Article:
In an emotional news conference, Andy Murray said he plans to end his career at Wimbledon but the Australian Open could be his farewell.
Andy Murray wants to retire after Wimbledon but the former world number one is not sure if he can make it through the Australian Open due to his troublesome hip.
Murray was in tears at Melbourne Park on Friday as the five-time Australian Open runner-up revealed the year’s opening grand slam could be his last tournament.
The 31-year-old and three-time major champion – set to face Roberto Bautista Agut in the first round – played just 12 matches in 2018 after undergoing hip surgery at the start of the year.
An emotional Murray – who briefly left the news conference to compose himself before returning – told reporters:
“I spoke to my team and I told them I can’t keep doing this. I needed to have an end point…”-Andy Murray#AusOpen Jan 10, 2019
“Not feeling good. Been struggling for a long time… I’m not sure I can play through the pain for another four or five months.”
“Pretty much done everything that I could to try and get my hip feeling better and it hasn’t helped loads… I think there is a chance the Australian Open is my last tournament.”
Murray, who struggled against world number one Novak Djokovic in a practice match on Thursday, added: “I can play with limitations. But having the limitations and the pain is not allowing me to enjoy competing or training.”
“Wimbledon is where I would like to stop playing but I am not certain I am able to do that.”
The 31-year-old has struggled since undergoing surgery at the start of last year – restricted to just 12 matches in 2018 as his ranking plummeted to 230.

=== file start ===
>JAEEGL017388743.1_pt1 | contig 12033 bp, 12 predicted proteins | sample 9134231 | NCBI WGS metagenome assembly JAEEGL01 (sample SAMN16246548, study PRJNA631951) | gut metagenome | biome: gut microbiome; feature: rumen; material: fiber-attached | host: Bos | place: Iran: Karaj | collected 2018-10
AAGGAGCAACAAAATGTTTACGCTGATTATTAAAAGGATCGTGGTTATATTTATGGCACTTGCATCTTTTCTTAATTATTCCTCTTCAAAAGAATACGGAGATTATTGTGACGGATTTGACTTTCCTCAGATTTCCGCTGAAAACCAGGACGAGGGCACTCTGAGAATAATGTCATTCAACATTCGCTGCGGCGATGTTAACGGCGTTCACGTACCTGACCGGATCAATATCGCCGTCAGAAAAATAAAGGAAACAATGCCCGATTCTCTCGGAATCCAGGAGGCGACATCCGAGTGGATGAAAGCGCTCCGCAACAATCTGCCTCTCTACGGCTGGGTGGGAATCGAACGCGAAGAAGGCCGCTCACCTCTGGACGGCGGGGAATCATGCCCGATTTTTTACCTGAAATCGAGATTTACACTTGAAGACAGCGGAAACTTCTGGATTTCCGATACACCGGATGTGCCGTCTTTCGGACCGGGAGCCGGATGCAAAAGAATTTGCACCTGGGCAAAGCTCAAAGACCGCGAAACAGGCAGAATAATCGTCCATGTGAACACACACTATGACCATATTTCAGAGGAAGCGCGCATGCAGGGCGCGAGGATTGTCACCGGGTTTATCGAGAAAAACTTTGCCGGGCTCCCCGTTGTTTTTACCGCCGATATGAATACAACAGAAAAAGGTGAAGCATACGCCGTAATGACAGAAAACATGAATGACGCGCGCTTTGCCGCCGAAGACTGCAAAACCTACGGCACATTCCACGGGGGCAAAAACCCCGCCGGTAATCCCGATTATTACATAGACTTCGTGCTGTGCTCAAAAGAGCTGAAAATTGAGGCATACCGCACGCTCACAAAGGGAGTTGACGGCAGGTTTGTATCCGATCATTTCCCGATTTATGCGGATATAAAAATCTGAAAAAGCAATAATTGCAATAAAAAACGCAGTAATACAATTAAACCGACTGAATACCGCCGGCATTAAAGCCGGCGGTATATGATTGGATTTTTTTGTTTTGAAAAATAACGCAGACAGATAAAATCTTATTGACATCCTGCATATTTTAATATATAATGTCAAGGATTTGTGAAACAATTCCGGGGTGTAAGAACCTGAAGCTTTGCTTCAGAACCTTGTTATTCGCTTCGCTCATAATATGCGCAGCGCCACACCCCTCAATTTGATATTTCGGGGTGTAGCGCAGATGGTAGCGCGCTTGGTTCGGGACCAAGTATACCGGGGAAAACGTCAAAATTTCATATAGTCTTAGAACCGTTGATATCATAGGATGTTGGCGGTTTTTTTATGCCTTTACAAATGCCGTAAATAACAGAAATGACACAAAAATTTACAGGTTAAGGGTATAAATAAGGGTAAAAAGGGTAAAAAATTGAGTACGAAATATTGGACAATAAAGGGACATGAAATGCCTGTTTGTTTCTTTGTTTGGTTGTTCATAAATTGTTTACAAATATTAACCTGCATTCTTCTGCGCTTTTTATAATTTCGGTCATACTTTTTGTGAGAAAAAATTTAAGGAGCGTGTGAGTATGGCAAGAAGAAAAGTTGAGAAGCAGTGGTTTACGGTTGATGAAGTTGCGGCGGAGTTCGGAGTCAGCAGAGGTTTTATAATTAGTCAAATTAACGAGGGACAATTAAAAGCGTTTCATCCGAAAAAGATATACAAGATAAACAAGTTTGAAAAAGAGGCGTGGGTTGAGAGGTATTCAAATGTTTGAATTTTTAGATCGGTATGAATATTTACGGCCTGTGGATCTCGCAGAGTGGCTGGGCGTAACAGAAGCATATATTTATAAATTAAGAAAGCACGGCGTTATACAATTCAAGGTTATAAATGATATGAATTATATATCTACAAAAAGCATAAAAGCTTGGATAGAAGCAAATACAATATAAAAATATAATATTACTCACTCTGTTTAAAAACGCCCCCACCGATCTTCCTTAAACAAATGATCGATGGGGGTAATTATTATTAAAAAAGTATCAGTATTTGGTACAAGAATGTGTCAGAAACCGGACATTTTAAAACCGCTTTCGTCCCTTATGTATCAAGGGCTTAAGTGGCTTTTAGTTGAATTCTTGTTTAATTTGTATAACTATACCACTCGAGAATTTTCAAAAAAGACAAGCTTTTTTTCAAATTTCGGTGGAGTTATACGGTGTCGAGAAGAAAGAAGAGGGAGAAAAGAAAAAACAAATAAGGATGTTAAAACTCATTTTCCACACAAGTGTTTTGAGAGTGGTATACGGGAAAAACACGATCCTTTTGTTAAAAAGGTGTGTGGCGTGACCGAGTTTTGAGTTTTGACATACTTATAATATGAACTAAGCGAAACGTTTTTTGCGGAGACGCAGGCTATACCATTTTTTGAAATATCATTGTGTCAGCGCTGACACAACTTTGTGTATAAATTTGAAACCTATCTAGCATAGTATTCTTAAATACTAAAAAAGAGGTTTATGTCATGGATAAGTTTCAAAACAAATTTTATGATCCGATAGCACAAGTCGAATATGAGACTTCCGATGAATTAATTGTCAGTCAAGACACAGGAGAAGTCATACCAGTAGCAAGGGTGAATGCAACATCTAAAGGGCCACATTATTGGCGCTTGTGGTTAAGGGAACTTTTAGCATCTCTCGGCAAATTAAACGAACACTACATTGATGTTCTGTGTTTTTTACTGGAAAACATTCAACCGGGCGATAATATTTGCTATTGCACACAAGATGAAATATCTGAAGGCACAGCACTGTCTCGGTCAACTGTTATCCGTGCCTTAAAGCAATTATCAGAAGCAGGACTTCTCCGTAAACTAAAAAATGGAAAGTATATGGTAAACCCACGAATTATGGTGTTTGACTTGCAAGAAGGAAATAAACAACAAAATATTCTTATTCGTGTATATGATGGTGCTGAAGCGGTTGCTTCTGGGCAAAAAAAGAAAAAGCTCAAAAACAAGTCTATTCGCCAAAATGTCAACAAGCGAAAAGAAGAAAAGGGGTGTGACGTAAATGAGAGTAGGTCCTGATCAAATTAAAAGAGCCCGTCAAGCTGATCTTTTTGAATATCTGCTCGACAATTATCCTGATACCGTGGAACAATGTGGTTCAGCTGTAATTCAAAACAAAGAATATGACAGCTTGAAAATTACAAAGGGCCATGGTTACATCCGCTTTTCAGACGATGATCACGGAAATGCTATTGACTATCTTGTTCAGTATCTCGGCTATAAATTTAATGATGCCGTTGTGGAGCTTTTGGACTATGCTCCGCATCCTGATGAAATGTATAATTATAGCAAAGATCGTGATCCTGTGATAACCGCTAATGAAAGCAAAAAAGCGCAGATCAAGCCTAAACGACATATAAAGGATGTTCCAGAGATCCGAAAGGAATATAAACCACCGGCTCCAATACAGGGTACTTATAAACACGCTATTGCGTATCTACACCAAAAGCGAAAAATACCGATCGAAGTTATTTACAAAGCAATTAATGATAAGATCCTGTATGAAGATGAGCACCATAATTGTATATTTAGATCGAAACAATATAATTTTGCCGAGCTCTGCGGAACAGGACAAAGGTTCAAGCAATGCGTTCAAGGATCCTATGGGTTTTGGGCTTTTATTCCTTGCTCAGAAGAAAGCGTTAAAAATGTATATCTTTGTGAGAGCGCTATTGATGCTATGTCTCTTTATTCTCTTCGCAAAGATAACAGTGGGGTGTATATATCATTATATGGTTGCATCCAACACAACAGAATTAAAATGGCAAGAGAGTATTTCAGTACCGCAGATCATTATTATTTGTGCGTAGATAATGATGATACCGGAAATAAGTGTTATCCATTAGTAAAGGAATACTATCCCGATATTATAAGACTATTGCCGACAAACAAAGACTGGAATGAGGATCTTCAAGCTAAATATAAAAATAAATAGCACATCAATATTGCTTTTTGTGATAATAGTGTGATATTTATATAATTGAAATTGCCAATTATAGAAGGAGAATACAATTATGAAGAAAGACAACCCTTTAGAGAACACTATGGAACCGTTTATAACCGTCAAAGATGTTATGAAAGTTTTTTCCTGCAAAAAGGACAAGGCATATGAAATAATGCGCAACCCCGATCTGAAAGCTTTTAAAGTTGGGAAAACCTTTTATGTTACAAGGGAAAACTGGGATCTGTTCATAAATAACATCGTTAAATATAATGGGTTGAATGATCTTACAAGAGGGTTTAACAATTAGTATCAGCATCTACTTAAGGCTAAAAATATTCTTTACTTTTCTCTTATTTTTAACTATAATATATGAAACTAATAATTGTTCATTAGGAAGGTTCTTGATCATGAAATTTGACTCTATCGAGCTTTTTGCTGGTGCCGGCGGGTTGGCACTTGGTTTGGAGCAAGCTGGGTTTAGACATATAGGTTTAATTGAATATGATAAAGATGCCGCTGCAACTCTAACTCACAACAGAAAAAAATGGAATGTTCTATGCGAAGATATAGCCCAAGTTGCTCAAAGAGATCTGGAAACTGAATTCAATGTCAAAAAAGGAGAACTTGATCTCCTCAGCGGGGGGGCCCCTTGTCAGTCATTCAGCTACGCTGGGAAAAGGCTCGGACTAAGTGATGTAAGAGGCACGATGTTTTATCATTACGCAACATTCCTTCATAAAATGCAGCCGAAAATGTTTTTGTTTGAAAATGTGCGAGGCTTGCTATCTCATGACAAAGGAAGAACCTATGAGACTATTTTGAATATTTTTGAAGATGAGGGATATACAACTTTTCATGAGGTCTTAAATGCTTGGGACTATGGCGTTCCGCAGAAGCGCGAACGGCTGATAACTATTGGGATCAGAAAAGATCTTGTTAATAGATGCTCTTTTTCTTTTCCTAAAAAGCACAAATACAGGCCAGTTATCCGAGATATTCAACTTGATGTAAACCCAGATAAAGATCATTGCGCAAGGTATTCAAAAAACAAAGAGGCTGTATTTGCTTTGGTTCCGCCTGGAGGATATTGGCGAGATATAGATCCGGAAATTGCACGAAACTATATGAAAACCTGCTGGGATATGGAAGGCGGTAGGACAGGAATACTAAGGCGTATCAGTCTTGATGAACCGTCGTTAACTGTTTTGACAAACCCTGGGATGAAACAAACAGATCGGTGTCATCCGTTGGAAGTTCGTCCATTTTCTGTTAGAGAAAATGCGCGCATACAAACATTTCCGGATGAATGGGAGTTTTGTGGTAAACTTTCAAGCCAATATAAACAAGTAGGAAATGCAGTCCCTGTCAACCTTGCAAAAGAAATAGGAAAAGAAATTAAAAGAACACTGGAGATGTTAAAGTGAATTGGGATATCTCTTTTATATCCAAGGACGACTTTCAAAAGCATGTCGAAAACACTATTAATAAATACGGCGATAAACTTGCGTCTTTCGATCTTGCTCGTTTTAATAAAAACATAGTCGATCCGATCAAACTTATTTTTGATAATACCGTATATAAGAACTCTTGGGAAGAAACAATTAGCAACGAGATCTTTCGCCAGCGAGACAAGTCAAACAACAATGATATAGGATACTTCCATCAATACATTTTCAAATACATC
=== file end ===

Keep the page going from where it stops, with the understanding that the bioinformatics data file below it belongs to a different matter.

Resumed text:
With Murray sensationally eyeing retirement in the coming months, we look at the numbers behind his storied career on the ATP World Tour.
663 – Since bursting onto the scene 14 years ago, Murray has won 663 ATP matches – losing 190 along the way.
1 – Murray topped the ATP rankings in November 2016.
45 – The Brit has claimed 45 ATP singles titles throughout his career.
3 – The number of grand slam titles Murray has won since turning professional in 2005.
8 – Murray has finished runner-up at a major tournament on eight occasions, including five times in Melbourne.
14 – Murray has 14 Masters crowns to his name, only behind Rafael Nadal, Novak Djokovic, Roger Federer and Andre Agassi.
212 – He has the fourth-most Masters wins with 212, with a winning percentage of 72.4
2 – The Glasgow-born right-hander has won two gold medals at the Olympics after trumping Roger Federer in 2012 and Juan Martin del Potro four years later.
9 – The year 2016 was Murray’s most successful on tour, with the Scotsman winning nine trophies, including Wimbledon, the Paris, Shanghai and Rome Masters as well as the ATP Finals and a gold medal at the Olympic Games in Rio.
61,055,135 – Murray has collected more than $61million in prize money across both the singles and doubles circuits.
5,573 – He has fired down more than 5,500 aces on the ATP World Tour – winning 74 per cent of his first serves.